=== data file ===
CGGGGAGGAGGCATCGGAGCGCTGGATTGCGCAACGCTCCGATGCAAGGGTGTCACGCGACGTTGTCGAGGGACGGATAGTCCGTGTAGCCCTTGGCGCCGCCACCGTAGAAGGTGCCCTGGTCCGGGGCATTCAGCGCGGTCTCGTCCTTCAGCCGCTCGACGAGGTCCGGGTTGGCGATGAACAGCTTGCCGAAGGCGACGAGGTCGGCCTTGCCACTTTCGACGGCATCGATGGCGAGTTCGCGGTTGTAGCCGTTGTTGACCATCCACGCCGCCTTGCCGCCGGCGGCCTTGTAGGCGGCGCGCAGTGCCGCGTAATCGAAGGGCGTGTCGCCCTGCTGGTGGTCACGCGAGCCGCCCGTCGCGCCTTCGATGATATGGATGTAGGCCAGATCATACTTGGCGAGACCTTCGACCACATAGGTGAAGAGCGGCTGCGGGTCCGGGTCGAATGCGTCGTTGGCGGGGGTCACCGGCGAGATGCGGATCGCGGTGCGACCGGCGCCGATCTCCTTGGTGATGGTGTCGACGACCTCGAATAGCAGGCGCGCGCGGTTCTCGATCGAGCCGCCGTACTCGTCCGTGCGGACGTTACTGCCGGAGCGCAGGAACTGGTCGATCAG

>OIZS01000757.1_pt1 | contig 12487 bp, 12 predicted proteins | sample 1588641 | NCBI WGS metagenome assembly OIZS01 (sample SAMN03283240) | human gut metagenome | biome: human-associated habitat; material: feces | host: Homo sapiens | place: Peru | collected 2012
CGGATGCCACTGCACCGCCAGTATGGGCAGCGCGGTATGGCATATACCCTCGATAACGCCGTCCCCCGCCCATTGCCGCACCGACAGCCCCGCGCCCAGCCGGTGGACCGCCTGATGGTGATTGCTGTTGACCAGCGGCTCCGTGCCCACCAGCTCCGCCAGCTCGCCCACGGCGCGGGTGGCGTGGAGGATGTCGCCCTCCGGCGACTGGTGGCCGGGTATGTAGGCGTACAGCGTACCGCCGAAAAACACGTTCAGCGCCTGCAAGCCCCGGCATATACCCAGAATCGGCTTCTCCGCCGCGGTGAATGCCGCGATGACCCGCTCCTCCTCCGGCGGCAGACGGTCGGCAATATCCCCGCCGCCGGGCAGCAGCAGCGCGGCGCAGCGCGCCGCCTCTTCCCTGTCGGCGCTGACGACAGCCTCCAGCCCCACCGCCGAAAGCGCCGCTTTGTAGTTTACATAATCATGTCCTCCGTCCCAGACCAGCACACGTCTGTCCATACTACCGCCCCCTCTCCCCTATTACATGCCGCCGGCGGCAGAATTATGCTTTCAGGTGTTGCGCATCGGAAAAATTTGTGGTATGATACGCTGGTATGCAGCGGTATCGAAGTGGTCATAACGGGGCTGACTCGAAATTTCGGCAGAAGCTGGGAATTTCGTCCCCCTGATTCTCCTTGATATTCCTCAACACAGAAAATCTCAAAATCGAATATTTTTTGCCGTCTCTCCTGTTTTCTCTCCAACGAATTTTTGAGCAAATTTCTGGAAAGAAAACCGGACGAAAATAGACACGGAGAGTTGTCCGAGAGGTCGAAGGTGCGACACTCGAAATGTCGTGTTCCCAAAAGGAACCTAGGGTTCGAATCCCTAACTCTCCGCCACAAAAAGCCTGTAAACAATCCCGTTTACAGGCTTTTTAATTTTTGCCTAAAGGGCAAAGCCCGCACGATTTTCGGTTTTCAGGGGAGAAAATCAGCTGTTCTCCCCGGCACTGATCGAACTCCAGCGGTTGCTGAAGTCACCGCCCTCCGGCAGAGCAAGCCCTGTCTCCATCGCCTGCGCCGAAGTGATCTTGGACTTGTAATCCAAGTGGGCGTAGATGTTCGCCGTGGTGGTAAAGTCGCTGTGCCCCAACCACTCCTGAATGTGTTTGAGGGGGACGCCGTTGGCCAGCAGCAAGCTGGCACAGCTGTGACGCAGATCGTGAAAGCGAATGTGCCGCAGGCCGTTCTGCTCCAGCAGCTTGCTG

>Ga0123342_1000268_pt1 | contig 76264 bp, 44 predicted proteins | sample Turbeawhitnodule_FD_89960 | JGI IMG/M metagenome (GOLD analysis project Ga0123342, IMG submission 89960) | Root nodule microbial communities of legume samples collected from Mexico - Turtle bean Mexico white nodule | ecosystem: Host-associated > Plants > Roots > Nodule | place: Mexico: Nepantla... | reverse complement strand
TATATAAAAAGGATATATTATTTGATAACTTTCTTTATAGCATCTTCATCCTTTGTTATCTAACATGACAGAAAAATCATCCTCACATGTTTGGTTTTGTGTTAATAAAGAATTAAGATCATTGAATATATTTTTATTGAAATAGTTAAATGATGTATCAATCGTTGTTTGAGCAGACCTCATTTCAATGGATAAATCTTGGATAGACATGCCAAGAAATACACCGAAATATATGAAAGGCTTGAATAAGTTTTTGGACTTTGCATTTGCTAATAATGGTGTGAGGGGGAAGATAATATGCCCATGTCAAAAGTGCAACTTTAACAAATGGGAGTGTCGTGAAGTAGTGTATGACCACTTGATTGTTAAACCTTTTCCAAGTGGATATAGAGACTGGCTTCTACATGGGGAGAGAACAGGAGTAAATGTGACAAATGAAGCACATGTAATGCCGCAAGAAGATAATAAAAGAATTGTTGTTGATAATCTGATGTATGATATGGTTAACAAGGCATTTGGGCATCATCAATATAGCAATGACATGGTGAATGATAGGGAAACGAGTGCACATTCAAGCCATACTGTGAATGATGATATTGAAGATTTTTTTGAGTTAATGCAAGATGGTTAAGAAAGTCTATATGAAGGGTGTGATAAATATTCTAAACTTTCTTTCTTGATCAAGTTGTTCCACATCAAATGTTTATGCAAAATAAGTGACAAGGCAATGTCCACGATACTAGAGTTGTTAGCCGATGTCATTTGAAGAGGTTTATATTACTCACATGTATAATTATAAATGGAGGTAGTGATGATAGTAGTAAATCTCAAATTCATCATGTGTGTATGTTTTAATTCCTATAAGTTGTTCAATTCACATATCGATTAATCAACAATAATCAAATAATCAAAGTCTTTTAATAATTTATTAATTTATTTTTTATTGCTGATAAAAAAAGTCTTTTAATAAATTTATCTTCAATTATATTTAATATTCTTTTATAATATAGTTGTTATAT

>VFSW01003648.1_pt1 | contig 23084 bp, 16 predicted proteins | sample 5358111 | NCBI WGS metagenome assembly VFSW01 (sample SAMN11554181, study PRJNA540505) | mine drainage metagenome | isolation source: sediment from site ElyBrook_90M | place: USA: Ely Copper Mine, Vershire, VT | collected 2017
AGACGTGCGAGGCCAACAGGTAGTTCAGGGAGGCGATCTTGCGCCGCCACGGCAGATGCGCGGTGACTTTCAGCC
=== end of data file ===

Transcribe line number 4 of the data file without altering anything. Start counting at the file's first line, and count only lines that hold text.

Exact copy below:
>Ga0123342_1000268_pt1 | contig 76264 bp, 44 predicted proteins | sample Turbeawhitnodule_FD_89960 | JGI IMG/M metagenome (GOLD analysis project Ga0123342, IMG submission 89960) | Root nodule microbial communities of legume samples collected from Mexico - Turtle bean Mexico white nodule | ecosystem: Host-associated > Plants > Roots > Nodule | place: Mexico: Nepantla... | reverse complement strand